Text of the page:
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Old 01-30-2011, 04:38 AM   #31 (permalink)
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~Hypothetical~
I want to convert my Mountain Bike to electric, I can get my hands on a D-cell sized Battery cartridge that holds 3 rechargeable AA's in series, If I take (lets say 2) 28" "water Pipes" With threaded ends (and caps) with a diameter wide enough to house the batteries/wires (for any leakage) wired in parallel with each other and strapped to the bike and fed into a motor (and any controls) Could this be done? I mean we're talking about 3x1.2v AA's, 3.6v per cartridge, about 2" tall, means ~14 per tube, 50.4v per tube, in parallel, would keep the voltage the same but increase amps meaning the batteries would work longer. So with 50v and a 48v motor it SHOULD work right, yah with a slightly higher voltage it would tax the motor a bite but it should be fine... right?

An Electric bike COULD run on nothing but AA's?

Their cheap used in everything (almost) and don't require any special setups, this can be done?

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Old 01-30-2011, 10:44 AM   #32 (permalink)
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I've read about a guy trying this in a powered bicycle forum who got poor results. The problem is the cheap nimh batteries can't dump amps fast enough to power the motor. This called the C rating, which isn't published on the specs; at least not the ebay ones. C refers to the rated discharge capacity of the battery. A 1000mAh battery rated at 1C can only discharge about 1000mA continuously. Hobby batteries for airplanes etc are rated at 10, 20, 30 and 40C. (maybe more, I don't know)
Once you start looking at batteries that publish a realistic C rating, the price goes way up
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Old 01-05-2014, 07:04 PM   #33 (permalink)
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Quote:
Originally Posted by Wilden View Post
Dont worry about not being able to read it. Just my bad drawing. The symbols are meant to represent batteries, and my agument was that, if you can have 48 AA batteries in series to produce 72v at 2.7amps, and you can have 37 batteries in parallel to produce 100amps at 1.5v, surely, if you join those two circuits together you could produce 73.5v at 102.7amps. Or am I talking a load of rubbish?
I know this is an old thread but because this wasn't answered and for anybody reading it in the future.

Adding a series string of cells (72v 2.7A) to a parallel stack of cells (1.5v 100A) will not achieve the desired results. You will end up with a 73.5v battery with 2.7A maximum current.

When cells are connected in series your maximum current draw is limited by whichever cell(s) have the smallest maximum current draw. This is because when connected in series the same current flows through each cell.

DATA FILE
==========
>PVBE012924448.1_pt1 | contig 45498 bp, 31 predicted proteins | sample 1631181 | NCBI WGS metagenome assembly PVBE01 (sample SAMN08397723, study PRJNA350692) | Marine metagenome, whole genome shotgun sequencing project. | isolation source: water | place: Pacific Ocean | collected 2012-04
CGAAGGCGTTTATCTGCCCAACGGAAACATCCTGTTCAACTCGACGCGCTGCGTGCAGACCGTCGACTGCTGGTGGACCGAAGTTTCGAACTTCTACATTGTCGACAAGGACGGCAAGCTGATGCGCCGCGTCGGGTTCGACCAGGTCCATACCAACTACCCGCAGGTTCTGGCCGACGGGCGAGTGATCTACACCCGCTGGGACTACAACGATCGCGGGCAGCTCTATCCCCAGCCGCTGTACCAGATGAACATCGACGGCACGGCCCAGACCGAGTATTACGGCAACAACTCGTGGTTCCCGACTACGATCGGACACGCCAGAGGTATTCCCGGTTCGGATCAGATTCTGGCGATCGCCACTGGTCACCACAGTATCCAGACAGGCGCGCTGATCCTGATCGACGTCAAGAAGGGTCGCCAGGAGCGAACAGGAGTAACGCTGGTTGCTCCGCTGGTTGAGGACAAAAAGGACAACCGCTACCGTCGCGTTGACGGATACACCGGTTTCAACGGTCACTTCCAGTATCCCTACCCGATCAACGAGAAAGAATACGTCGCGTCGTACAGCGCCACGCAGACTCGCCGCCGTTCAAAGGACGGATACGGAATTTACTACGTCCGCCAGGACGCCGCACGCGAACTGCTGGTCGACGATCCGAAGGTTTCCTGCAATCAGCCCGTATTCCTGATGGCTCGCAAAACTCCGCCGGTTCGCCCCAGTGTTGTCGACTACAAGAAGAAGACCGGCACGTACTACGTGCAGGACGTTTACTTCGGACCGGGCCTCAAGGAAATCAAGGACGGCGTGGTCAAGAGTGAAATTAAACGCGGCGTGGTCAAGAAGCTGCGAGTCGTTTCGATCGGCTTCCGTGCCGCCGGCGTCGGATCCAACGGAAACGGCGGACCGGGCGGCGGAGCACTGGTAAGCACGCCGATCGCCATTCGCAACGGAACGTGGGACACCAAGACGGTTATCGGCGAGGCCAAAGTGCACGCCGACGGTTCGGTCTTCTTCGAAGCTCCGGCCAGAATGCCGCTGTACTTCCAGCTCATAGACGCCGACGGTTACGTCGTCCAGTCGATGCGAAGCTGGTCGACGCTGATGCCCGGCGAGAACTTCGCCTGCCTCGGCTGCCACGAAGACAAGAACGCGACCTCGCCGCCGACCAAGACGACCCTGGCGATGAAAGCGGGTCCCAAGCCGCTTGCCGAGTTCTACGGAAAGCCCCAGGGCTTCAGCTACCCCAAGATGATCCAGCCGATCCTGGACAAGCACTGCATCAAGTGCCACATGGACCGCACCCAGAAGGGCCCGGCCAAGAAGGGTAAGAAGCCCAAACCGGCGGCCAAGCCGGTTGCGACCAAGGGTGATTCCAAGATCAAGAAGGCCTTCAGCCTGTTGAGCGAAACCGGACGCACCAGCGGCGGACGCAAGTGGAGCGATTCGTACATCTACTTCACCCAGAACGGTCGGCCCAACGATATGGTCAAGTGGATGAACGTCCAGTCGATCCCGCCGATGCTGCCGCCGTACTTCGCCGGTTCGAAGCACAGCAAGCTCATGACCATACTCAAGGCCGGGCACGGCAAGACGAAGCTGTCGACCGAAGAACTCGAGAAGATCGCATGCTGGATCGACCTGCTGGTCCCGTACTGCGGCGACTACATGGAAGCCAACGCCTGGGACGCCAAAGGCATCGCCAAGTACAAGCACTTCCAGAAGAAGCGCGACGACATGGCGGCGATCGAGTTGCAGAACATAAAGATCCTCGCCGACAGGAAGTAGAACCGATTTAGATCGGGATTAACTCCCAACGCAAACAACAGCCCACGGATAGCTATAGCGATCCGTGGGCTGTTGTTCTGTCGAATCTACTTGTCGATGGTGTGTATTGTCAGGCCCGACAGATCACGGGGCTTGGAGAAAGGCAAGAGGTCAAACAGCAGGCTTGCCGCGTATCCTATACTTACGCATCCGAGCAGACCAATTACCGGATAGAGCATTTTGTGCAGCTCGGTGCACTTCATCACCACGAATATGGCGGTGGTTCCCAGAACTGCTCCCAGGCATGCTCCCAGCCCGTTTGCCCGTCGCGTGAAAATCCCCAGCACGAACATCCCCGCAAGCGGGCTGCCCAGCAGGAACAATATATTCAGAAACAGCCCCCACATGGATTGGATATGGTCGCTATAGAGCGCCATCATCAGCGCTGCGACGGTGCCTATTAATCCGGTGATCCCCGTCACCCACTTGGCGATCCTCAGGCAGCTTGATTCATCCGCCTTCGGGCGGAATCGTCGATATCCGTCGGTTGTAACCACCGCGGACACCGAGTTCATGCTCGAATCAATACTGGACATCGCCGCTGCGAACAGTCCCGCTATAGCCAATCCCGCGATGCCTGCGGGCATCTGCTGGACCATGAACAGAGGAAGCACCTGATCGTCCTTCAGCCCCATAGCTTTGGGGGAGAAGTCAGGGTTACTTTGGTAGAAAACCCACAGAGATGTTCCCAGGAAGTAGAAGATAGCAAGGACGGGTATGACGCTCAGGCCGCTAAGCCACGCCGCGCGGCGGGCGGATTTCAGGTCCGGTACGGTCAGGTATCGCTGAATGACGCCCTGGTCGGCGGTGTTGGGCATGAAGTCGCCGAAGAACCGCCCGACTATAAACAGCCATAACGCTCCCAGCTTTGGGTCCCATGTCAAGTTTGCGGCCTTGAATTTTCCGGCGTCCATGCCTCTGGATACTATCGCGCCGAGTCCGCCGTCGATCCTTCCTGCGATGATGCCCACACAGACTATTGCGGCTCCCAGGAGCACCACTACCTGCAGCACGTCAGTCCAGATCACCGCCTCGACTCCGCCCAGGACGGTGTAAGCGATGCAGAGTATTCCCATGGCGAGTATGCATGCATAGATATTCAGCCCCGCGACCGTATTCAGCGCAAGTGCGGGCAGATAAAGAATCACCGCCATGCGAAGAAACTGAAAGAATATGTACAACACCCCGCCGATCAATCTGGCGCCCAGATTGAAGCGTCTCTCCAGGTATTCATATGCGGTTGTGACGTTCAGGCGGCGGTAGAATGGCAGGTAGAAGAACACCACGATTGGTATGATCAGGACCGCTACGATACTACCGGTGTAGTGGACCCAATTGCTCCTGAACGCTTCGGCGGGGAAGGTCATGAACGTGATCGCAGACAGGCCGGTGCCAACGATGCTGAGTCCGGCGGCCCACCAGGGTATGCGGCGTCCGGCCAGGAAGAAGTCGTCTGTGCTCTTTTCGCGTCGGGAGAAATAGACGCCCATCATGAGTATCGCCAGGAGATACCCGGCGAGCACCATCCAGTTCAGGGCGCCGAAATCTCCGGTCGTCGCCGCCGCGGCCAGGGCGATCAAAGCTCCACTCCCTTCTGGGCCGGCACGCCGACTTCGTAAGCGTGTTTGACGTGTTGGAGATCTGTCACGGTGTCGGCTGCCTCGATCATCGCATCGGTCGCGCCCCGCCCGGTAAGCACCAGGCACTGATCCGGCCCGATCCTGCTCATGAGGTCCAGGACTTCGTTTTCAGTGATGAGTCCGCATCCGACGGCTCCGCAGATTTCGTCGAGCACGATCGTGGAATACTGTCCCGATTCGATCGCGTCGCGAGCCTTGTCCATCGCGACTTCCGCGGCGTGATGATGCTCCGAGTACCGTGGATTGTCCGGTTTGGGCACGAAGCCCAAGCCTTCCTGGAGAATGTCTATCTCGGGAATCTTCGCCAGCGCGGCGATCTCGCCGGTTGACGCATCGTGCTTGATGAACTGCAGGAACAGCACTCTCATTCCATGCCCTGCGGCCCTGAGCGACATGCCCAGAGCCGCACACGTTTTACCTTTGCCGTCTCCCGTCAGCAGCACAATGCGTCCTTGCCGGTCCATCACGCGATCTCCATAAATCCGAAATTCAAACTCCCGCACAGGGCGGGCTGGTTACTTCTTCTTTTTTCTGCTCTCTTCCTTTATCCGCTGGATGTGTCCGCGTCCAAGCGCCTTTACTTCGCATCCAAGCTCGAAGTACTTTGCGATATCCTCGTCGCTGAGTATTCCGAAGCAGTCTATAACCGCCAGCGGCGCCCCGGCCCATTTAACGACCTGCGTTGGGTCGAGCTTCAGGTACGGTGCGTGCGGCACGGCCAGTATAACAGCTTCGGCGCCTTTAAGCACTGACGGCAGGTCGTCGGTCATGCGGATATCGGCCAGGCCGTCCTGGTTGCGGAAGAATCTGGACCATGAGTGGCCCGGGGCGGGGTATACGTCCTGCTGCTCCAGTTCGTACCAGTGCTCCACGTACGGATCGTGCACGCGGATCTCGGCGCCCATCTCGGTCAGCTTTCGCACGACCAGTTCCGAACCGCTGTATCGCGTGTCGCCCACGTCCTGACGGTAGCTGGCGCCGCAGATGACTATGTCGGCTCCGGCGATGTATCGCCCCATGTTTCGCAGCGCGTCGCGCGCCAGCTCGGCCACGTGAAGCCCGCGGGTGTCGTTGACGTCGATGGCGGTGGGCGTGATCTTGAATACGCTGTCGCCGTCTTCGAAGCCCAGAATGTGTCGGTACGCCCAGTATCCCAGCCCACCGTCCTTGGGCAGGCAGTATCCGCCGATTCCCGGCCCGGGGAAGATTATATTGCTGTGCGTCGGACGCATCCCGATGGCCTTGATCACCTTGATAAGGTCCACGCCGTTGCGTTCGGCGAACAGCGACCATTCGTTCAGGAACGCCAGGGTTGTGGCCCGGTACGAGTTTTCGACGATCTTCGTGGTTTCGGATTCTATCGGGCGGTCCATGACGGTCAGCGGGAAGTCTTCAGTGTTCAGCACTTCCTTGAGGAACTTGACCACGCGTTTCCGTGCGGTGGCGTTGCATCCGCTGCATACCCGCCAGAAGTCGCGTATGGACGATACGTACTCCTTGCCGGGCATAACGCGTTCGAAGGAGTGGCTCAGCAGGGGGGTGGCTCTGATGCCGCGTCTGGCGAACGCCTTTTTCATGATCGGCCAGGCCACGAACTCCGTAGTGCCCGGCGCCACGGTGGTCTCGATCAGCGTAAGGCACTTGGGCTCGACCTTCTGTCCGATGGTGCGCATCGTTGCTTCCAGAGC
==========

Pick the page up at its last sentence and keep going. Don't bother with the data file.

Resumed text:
To achieve the 72v AND 100A battery you could use the AA cells but you would need to connect them in 37 parallel strings of cells, each of the strings would have 48 cells in series. So you would need 1776 AA batteries. (based on each cell being 1.5v with a maximum current of 2.7amps)

So possible, but practical? That is a huge number of cell connections and points of failure. Also monitoring the state of charge of all these cells would be extremely costly or time consuming. Then if one or more of the cells do go bad, it may prove difficult to locate. Correctly charging and balancing this number of cells would be a nightmare.
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Old 01-13-2014, 05:48 PM   #34 (permalink)
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I have built model car DC permanent magnet motors for years. Motors are designed on the basis of the current flow and the number of loops of wire or ampere-turns. At low rpm a motor will draw maximum current. Ideally to get the max power from a battery pack switching from low voltage/high current at low rpm to higher voltage/lower current for high motor rpm. Since a battery may not be able produce the initial current demand, a capacitor is designed to store a charge and dump it quickly. If you have several large batteries rather than a myriad of tiny ones, less weight will be taken up with casings and cables. The battery pack for starting a diesel tractor engine is typically four large 12v batteries in a 24v parallel/series harness. If you don't have access to heavy gage wire then using several wires in parallel will share the current load. There are a number of different motor configurations and control methods. The local industrial supply house may have a wealth of information on selecting a motor and control system.
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Old 02-04-2014, 02:56 PM   #35 (permalink)
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Did anyone discuss LiFePo Batteries, they are smaller and lighter than conventional sealed AGM batteries. They cost only a few $$ more than comparable capacity AGM units, and come with charging ports for balancing.
They are literally 2/3 the size of a same capacity of an AGM cell, can be installed on their sides or on end offering many mounting options so the OP's decision on his blast would not be 2 or 4 batteries but more like 8 to 12 batteries on his blast.
I'm looking at fitting two LiFePo batteries in parallel to increase the Ah capacity on my VFR, and these cells would make it possible to fit roughly where current AGM battery is.

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